National Archives Workplace Rights
The National Archives is a great place to find out the story of Workplace Rights through
1965. The other categories offer rich background and other fundamental aspects of rights of central interest to the mission of APHA. ( http://www.archives.gov/museum/visit/)
Under “Visit Us” click David Rubenstein Gallery and scroll down and click the Records of Rights small graphic box – you will see that it takes you off the Archives to a screen where you click the Records of Rights link:
That will take you to the screen with a drop down menu where you can click on Equal Rights; Rights to Freedom and Justice; Rights to Privacy and Sexuality; Workplace Rights; First Amendment Rights, and Rights of Native Americans.
The Occupational Health and Safety Section Celebrated it’s 100th Birthday at the APHA Annual Meeting in 2014. It was quite an event and be sure to listen to Jay Glasser’s Intro and slideshow and David Rosner’s talk and slideshow below.
HISTORY PROJECT UPDATE: Occupational Health and Safety
Section at 100 Years Old
by Jay Glasser, PhD MS FFPH
Happy Birthday to OHS at 100!! And you know, it really is a great privilege – you know – a birthday is like a memo to ourselves about where we’ve been and what we’ve been, and so it’s in the spirit of the APHA History Project that we wanted to engage peole and this is a great opportunity and I can only congratulate OHS for all its originality and as you were saying, Rebecca, energy translated into activity and purpose. So it’s fitting incidentally that we had adopted Rosie the Riveter as our icon. At the National Archives in Washington, the place where the Constitution and the Bill of Rights live, they say that Rosie is the most popular icon that they’ve ever had. And I though it was so fitting again, to what that symbolizes as far as rights and workplace and what it evokes and I think that’s part of the project… is how can we invoke history to what this section does, what APHA does and what is this amazing amalgam that’s always having heavy weather. Watch the slideshow above to hear more of this talk.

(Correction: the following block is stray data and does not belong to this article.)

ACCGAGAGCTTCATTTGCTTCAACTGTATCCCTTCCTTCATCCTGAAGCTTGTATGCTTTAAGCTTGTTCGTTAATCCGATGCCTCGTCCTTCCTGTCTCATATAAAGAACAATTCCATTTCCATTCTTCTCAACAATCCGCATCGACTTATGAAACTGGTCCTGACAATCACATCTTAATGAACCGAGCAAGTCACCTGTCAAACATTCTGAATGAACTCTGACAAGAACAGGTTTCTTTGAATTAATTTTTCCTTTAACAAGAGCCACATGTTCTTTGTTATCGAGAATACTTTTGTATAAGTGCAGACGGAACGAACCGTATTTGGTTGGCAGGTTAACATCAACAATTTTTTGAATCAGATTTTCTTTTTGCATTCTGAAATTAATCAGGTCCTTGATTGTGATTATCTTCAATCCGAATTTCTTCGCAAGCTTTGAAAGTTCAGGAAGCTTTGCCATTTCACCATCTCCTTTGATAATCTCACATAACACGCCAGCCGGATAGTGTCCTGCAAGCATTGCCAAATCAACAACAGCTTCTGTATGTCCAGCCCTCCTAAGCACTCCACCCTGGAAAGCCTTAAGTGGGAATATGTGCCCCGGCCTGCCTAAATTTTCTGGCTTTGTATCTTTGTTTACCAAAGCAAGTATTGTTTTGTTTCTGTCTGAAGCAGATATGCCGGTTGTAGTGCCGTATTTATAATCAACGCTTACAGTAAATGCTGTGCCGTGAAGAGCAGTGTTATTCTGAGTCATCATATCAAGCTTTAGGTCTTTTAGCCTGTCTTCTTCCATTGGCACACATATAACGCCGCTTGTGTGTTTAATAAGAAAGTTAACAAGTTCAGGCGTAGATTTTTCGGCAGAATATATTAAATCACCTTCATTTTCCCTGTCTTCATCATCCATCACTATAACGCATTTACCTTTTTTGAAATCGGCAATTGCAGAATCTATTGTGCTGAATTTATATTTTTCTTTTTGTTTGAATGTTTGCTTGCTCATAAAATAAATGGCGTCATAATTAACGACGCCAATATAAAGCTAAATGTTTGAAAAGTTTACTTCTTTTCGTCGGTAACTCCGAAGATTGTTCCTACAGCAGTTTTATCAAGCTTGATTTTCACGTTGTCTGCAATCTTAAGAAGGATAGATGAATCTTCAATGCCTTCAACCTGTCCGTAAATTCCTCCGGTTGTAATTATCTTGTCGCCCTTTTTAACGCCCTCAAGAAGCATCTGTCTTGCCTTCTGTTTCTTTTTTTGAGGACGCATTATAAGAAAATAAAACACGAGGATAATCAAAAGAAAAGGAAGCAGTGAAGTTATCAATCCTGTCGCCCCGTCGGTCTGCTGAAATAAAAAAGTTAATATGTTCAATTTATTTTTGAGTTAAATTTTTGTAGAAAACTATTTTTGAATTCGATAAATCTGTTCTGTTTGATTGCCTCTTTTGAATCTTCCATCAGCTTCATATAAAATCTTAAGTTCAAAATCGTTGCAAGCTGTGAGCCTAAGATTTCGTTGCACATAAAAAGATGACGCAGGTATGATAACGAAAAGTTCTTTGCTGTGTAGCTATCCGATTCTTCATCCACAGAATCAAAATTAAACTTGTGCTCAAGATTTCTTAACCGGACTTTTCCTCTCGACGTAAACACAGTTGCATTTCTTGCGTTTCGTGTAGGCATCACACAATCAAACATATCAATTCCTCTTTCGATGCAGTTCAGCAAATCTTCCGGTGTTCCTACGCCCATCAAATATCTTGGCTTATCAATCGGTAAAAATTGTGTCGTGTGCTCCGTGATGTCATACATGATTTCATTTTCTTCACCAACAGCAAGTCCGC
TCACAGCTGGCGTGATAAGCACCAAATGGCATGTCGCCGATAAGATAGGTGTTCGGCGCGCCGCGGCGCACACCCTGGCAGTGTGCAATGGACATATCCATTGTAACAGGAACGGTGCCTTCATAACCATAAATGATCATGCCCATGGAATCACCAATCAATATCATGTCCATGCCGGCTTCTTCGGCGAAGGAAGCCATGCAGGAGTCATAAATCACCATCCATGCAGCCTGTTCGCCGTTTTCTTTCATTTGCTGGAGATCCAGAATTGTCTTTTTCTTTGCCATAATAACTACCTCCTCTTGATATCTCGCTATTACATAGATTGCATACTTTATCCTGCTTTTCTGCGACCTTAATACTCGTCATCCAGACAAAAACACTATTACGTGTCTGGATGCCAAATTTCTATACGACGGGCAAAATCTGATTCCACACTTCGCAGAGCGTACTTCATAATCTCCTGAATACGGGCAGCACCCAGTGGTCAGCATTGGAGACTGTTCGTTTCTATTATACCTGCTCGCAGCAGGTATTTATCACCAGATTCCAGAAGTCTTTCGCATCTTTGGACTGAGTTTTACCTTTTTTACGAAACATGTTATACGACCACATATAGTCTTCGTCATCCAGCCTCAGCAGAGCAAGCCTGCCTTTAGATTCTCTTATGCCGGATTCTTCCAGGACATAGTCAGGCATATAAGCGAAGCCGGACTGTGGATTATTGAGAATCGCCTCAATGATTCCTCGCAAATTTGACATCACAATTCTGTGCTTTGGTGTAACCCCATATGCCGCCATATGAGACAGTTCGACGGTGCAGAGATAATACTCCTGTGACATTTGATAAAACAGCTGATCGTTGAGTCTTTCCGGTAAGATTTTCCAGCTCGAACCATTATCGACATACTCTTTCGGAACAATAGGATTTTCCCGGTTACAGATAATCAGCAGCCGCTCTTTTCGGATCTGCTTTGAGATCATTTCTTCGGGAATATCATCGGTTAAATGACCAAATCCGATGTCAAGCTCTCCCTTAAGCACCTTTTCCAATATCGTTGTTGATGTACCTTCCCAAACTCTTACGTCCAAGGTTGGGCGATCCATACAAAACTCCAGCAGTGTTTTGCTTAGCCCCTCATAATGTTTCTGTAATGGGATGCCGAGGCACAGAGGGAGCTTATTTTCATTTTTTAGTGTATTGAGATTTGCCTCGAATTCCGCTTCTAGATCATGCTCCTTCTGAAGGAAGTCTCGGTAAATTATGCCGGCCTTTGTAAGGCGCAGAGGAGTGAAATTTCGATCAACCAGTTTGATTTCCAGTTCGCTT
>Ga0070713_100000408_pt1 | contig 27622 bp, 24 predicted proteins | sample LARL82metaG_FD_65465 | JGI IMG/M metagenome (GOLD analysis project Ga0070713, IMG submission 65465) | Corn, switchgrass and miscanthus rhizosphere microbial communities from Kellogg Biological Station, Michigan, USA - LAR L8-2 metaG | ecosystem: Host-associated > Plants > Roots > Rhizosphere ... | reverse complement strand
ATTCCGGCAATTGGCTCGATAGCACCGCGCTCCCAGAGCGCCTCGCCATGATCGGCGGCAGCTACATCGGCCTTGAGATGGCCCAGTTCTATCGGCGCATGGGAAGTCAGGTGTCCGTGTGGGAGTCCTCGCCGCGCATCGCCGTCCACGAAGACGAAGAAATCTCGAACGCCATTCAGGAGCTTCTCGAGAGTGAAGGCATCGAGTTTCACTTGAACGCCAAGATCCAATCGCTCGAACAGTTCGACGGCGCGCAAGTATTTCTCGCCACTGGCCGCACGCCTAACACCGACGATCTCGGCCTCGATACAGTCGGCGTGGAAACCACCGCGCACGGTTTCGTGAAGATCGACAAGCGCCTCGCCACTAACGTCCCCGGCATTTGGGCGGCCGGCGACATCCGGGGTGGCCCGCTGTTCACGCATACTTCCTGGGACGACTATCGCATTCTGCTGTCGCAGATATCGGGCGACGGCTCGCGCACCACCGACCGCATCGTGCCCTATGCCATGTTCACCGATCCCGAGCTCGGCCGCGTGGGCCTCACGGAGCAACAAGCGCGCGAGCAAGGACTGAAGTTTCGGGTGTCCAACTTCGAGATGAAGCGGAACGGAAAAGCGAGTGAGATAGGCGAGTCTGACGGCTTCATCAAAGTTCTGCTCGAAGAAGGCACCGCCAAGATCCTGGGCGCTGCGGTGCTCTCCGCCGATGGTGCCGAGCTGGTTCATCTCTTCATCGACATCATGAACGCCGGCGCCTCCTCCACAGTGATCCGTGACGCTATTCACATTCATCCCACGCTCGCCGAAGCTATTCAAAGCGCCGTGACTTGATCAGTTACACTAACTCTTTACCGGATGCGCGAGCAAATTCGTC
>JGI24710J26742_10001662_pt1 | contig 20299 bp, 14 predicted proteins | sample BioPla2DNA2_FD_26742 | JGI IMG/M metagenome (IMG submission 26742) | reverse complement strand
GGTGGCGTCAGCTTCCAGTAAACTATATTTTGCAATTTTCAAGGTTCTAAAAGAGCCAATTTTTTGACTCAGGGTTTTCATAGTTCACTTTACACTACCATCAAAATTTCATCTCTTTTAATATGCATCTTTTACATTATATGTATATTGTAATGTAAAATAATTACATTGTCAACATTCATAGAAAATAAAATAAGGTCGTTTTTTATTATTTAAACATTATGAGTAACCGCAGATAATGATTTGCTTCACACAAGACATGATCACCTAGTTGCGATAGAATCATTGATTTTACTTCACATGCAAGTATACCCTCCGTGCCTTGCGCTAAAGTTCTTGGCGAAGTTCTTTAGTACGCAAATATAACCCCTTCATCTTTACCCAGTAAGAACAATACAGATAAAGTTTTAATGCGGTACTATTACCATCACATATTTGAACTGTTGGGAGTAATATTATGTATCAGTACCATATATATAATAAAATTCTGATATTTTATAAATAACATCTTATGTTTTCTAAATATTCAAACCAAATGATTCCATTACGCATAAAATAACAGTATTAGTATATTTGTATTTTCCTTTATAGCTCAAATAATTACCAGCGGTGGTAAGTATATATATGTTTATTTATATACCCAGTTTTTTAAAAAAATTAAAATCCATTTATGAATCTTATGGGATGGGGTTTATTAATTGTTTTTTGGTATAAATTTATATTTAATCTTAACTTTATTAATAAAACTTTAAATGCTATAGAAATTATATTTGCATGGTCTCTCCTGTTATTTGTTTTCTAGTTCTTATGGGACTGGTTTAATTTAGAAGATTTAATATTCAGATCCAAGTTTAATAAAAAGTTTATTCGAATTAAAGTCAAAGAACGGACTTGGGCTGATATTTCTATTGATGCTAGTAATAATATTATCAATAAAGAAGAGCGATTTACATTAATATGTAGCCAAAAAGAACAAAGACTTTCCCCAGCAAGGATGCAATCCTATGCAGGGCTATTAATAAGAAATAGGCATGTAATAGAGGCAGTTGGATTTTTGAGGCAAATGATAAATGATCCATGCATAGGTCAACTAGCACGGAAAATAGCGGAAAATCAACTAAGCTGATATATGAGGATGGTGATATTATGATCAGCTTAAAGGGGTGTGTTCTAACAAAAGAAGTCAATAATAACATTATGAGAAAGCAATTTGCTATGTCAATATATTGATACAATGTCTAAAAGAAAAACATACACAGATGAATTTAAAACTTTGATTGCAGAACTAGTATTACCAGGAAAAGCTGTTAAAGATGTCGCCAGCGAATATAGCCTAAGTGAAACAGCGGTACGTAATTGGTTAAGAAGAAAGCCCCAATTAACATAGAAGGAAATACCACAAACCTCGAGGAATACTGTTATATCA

Reflections on a Century of Occupational Health & Safety
by David Rosner, PhD Columbia University, Mailman School of Public Health
I am absolutely honored to be talking with you today. As I said the other day, this is a very very very intimidating moment for a historian. I’m looking at the audience and I’m saying, “What am I doing here today telling you about your history?” I mean I look upon the group here and it is clearly living history. Also the present, I look around this audience and I see people I have such respect for, and I feel a little bit humbled and a little bit absurd telling you about it. I think you know some of the formal history that was outlined by David Michaels and after your staff meeting the other day you heard Dave Cuttleshuck give a very nice outline of the transformation of our section over the course of the past 100 years. He outlined very nicely the changing demographics of our section; who’s in it now; what they believed then and what has happened in between. To hear the rest of this talk, watch the slide show:
This poster was produced in celebration of the 100th anniversary of the APHA Occupational Health and Safety Section.
Graham Rogers argues the importance of Industrial Hygiene in AJPH in 1913
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Item Below is from American Journal of Public Health (AJPH) 1914 – ESTABLISHING THE SECTION